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Macbeth Act Ii Analysis

1057 words - 4 pages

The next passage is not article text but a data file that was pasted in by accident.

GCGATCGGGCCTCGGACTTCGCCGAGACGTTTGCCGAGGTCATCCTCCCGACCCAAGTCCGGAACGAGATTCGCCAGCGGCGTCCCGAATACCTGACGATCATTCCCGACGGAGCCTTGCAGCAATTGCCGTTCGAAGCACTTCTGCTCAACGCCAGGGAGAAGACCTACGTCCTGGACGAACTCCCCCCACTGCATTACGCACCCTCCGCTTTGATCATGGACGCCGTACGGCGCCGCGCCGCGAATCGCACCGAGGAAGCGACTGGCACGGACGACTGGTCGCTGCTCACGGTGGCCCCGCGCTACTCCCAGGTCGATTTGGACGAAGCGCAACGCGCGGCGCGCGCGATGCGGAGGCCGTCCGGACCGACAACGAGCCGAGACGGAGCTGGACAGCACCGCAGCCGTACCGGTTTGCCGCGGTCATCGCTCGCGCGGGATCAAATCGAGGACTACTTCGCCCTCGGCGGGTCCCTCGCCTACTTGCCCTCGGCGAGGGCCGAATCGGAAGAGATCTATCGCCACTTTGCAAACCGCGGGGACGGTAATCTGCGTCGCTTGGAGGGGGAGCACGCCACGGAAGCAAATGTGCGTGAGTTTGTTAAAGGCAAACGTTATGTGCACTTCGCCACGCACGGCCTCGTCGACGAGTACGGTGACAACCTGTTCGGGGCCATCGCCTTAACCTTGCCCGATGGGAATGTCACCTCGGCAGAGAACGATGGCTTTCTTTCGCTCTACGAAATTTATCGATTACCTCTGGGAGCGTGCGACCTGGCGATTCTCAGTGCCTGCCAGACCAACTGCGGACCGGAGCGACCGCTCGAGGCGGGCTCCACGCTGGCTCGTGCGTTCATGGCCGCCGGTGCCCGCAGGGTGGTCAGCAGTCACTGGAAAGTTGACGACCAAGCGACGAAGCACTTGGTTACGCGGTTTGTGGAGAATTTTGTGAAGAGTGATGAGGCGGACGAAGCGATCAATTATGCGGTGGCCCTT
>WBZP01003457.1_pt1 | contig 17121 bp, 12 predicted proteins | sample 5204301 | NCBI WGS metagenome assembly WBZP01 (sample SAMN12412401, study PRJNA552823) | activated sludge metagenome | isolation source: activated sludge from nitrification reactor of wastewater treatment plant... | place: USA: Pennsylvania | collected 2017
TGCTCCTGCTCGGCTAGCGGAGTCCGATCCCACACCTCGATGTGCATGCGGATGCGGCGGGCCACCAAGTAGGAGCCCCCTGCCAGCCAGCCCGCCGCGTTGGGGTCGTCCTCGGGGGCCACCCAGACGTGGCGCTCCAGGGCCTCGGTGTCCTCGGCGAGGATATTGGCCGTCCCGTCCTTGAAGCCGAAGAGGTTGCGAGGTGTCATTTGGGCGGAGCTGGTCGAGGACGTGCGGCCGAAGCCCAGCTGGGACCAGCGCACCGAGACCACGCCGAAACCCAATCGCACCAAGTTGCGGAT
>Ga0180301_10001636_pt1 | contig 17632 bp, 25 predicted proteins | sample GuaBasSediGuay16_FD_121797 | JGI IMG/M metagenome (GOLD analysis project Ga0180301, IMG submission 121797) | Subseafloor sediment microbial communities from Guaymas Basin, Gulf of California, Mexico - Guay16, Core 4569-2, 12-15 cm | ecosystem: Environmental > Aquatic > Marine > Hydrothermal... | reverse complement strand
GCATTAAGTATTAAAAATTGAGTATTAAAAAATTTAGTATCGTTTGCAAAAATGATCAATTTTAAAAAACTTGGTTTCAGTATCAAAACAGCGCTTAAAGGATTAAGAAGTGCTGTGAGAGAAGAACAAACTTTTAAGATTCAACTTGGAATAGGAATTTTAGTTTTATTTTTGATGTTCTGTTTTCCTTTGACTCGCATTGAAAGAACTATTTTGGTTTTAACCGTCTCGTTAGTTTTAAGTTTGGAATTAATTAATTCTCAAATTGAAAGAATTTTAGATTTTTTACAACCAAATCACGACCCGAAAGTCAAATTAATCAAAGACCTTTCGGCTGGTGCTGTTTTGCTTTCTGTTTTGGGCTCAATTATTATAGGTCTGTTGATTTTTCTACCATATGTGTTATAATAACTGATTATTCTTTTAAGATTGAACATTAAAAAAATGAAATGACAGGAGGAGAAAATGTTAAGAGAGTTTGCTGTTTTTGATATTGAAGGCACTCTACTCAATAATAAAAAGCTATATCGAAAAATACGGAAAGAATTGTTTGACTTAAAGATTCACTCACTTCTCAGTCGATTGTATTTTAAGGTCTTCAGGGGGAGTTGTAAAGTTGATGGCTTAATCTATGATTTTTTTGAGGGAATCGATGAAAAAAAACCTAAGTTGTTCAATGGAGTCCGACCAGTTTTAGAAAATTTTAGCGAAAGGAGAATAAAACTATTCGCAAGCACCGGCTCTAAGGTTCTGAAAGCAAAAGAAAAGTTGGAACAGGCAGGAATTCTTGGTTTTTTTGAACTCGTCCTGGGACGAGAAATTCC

Macbeth's famous soliloquy at the beginning of this act introduces an important theme: visions and hallucinations caused by guilt. The "dagger of the mind" that Macbeth sees is not "ghostly" or supernatural so much as a manifestation of the inner struggle Macbeth feels as he contemplates murdering Duncan. It "[marshals him] the way [he] was going," leading him toward the bloody deed he will do (II.i 50-54). The same can be said for the ghostly voice Macbeth thinks he hears as he kills Duncan as well as the ghostly vision of Banquo at the feast in Act 3. In fact, almost all the supernatural elements in this play could be (and often are) read as psychological rather than ghostly occurrences. If this is the case, then, one must question the role of the witches. Are they, too, products of Macbeth's fevered mind rather than real presences? The fact that they do no more that give voice to the ambitions Macbeth already harbors would seem to confirm this idea, but then there is the fact that Banquo also sees these witches and hears their prophesy in act one. Their role continues to be ambiguous throughout the course of the play.The "dagger of the mind" is only one of many psychological manifestations in the play. While waiting for the opportunity to kill Duncan, Macbeth finds that he is unable to pray. A psychological literary analyst would read this as a physical inability to speak caused by Macbeth's paralyzing doubt about the correctness of the murder. The inner world of the psyche invades the physical world. The same can be said for the voice that Macbeth hears saying "Macbeth shall sleep no more" (II.ii 56). Freud analyzed his patients' dreams and interpreted them in order to provide an insight into the waking world. Macbeth cannot sleep; he is kept from the rest he needs by the guilt he feels over Duncan's murder. If he has consigned Duncan to eternal rest, he lives in eternal anxiety and torment over his bloody deeds.Macbeth's troubled sleep is a metaphor for his troubled existence as well as the troubled state of the country. In Shakespeare's plays, the king was a symbol of the country he ruled (in his history plays, characters are often referred to by the names of their lands rather than their surnames). Therefore, if the king is troubled ¬ as Macbeth obviously is ¬ there are disturbances in the country. This kind of relationship between Macbeth himself and the country at large is seen in the conversation between Ross and an old man in scene four. The old man reports that "by the clock Oetis day, / And yet dark night strangles the traveling lamp" (II.iv 8-9). This image of the darkness strangling the light of day is a meteorological manifestation of the murder of Duncan; the light of nature is suffocated just as Duncan's life was extinguished. Victorian writer John Ruskin called this kind of mirroring of a character's psychological state in the weather and atmosphere the "pathetic fallacy." And the pathetic fallacy abounds in this play....

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